STONE BY STONE: The Magnificent History of New England's Stone Walls

Robert M. Thorson, Author . Walker $24 (224p) ISBN 978-0-8027-1394-0

"To know New England well, one must know its stone walls," writes the author of this authoritative paean to the structures he calls the "signatures of rural New England." There were once approximately 240,000 miles of stone walls in New England, and Thorson, a professor of geology and geophysics at the University of Connecticut, combines natural history and human history as he tells the story of the walls and how they were built. In his geo-archeological study, he begins by exploring how the stones, formed deep within the earth, were shaped and scattered by glaciation, buried under forest and soil buildup, brought to the surface after the New England pioneers cut down the trees and exposed the soil to frost heave, and tossed to the sides of their fields by early farmers clearing the land. He finds these tossed walls, which make up the majority of stone walls in New England, as aesthetically pleasing as the carefully constructed walls that came later. Every type of stone wall fascinates him. He extols their color, form and texture, the sounds they make, the shelter they provide for animals, their beauty as they disintegrate. As agriculture declined in the region, the walls were neglected, and today they are "almost as sad as they are simple," he says, for they are evidence of a lost Yankee culture. Now most of the walls have been abandoned, and their stones have become a cash crop to be sold and often carried far away from their original locations, which Thorson considers an "environmental tragedy." His book covers much technical material, but his enthusiasm for the subject brings it to life. Copious notes, extensive bibliography and an appendix with geologic time lines are included. Illus. not seen by PW. (Sept.)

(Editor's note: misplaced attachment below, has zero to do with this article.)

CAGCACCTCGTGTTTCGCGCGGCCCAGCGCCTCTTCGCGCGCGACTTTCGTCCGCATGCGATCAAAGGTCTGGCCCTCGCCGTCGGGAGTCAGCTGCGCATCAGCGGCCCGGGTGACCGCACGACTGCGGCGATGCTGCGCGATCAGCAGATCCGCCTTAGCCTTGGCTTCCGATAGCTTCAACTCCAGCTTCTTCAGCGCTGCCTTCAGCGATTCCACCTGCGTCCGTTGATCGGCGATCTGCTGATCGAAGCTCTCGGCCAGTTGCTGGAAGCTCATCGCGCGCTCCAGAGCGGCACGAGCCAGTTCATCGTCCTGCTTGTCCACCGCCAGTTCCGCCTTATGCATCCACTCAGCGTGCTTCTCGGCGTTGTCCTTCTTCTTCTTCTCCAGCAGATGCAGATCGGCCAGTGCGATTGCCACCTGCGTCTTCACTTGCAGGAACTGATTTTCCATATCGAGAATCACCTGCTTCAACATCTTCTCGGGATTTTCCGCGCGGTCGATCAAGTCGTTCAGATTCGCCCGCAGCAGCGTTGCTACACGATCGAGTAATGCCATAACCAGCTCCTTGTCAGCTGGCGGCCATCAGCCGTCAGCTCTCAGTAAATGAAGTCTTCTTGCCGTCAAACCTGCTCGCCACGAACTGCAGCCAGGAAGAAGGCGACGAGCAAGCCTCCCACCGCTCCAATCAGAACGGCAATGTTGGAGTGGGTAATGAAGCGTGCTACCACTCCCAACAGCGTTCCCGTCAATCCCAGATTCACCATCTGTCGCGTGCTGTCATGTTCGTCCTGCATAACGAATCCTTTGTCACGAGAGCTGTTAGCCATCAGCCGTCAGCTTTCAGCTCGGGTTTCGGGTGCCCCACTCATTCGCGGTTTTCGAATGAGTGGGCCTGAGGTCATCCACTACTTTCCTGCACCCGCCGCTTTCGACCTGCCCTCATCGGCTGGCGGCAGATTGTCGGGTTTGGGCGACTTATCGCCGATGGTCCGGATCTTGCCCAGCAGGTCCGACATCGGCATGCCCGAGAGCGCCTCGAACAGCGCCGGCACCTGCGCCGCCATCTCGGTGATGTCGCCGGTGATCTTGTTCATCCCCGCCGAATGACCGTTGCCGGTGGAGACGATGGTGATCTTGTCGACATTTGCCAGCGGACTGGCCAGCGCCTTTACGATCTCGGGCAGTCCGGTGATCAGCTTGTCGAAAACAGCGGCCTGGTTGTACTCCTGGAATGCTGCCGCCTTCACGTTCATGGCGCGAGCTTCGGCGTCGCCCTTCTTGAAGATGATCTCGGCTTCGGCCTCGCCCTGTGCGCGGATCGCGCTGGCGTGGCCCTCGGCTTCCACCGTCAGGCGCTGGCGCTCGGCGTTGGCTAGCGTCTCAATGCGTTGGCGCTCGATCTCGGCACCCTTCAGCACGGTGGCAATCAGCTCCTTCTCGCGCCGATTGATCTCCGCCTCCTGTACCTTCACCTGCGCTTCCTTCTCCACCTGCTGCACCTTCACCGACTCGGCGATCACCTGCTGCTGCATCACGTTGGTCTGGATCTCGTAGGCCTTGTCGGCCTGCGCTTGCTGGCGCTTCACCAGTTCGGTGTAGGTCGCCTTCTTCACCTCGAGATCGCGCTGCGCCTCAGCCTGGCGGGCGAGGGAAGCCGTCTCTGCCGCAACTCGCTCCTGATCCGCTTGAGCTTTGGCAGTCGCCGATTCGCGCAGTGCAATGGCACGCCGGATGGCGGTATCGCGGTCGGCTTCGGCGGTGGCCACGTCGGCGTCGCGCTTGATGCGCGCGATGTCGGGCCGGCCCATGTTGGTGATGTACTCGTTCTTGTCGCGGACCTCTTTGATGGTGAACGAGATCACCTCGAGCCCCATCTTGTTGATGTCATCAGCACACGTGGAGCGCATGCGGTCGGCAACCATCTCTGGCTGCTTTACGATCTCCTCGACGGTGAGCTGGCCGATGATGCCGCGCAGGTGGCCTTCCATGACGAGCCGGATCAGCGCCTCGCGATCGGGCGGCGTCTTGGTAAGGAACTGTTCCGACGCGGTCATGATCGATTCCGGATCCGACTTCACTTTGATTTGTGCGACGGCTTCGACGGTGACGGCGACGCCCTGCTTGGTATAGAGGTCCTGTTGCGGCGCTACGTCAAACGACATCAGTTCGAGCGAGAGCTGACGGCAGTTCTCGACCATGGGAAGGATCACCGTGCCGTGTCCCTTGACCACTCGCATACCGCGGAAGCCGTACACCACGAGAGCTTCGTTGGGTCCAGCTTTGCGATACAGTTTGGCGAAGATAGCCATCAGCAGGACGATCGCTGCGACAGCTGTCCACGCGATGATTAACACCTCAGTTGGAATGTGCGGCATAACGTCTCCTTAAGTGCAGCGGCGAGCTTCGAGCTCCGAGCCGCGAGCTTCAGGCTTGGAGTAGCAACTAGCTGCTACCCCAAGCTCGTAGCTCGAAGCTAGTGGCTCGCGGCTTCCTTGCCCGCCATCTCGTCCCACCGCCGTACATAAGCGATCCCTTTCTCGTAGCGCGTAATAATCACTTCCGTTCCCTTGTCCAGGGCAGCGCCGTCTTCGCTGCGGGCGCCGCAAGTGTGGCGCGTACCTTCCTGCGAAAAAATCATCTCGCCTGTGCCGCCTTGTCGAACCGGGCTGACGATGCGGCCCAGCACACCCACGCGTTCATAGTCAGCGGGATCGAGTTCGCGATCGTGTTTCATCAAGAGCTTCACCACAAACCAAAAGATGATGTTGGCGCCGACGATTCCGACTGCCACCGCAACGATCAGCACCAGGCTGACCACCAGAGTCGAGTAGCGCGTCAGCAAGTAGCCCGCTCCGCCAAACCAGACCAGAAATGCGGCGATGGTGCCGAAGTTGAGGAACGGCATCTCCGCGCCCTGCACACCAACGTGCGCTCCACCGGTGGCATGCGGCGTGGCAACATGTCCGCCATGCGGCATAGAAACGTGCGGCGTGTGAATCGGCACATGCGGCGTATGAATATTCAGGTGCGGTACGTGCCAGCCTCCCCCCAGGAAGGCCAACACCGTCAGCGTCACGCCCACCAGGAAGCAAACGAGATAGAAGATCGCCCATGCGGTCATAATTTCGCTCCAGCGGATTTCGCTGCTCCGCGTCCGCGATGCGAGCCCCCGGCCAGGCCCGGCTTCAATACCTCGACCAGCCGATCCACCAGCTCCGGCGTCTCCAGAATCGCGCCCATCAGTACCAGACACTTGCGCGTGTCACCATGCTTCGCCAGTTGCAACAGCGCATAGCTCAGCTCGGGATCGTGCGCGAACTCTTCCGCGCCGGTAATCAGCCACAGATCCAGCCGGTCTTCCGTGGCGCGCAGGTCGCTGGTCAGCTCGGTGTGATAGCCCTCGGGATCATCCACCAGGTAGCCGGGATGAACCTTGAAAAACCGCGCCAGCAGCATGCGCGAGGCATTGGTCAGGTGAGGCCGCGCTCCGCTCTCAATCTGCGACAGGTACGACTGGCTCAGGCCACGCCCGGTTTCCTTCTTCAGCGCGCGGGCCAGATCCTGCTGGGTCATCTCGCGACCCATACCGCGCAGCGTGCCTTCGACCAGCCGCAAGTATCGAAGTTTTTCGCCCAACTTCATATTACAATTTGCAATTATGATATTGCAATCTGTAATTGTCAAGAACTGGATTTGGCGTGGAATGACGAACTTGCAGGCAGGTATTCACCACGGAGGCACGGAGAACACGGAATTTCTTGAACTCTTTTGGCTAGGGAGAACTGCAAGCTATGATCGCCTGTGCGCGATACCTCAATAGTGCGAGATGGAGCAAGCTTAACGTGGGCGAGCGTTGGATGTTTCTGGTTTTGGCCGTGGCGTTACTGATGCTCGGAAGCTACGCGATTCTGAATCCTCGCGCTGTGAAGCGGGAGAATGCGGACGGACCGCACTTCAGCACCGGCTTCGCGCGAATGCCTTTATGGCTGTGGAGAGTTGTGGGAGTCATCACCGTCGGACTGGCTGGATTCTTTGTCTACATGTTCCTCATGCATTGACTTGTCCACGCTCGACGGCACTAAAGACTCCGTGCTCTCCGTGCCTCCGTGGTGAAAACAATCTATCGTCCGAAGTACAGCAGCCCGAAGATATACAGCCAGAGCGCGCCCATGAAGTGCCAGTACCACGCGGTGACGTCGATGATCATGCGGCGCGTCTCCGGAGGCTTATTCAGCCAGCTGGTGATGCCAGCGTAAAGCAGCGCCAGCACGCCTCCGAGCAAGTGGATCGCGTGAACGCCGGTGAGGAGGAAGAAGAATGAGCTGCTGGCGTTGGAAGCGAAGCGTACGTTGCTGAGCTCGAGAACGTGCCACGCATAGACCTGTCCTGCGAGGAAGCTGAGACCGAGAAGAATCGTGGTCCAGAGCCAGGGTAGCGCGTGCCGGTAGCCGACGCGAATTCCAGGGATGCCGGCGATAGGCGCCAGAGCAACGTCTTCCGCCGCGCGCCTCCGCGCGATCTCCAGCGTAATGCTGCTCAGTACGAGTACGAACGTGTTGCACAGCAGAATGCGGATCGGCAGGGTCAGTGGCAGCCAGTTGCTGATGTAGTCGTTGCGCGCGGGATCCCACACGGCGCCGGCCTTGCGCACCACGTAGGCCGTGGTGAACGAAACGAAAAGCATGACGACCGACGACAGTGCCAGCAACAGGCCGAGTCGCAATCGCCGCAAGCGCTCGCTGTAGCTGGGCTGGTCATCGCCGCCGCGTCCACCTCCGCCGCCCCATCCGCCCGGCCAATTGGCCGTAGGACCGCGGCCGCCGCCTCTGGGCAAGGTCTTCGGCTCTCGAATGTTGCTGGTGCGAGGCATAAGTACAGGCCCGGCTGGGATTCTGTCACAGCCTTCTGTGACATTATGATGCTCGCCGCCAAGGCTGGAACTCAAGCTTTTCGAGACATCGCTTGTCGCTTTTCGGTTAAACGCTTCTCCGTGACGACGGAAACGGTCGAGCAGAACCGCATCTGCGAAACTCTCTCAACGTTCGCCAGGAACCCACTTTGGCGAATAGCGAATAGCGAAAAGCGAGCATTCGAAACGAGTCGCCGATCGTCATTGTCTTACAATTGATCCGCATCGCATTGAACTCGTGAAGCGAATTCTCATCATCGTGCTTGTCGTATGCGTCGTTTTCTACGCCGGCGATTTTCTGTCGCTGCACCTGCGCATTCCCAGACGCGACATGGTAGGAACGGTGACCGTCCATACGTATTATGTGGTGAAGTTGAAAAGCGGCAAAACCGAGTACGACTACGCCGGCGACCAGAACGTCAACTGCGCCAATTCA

Reviewed on: 07/22/2002
Release date: 08/01/2002
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